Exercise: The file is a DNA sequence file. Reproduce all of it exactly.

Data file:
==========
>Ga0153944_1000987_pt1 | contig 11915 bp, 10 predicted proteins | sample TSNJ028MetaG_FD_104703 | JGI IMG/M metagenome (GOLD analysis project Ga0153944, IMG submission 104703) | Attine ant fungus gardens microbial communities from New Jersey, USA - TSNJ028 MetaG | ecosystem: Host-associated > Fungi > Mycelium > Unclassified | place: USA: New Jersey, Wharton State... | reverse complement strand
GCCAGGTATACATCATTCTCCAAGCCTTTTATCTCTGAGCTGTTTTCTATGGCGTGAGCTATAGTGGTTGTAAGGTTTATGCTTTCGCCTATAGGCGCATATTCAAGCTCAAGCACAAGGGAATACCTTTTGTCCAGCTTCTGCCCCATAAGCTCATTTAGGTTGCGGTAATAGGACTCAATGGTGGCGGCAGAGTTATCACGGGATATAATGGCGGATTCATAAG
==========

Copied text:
>Ga0153944_1000987_pt1 | contig 11915 bp, 10 predicted proteins | sample TSNJ028MetaG_FD_104703 | JGI IMG/M metagenome (GOLD analysis project Ga0153944, IMG submission 104703) | Attine ant fungus gardens microbial communities from New Jersey, USA - TSNJ028 MetaG | ecosystem: Host-associated > Fungi > Mycelium > Unclassified | place: USA: New Jersey, Wharton State... | reverse complement strand
GCCAGGTATACATCATTCTCCAAGCCTTTTATCTCTGAGCTGTTTTCTATGGCGTGAGCTATAGTGGTTGTAAGGTTTATGCTTTCGCCTATAGGCGCATATTCAAGCTCAAGCACAAGGGAATACCTTTTGTCCAGCTTCTGCCCCATAAGCTCATTTAGGTTGCGGTAATAGGACTCAATGGTGGCGGCAGAGTTATCACGGGATATAATGGCGGATTCATAAG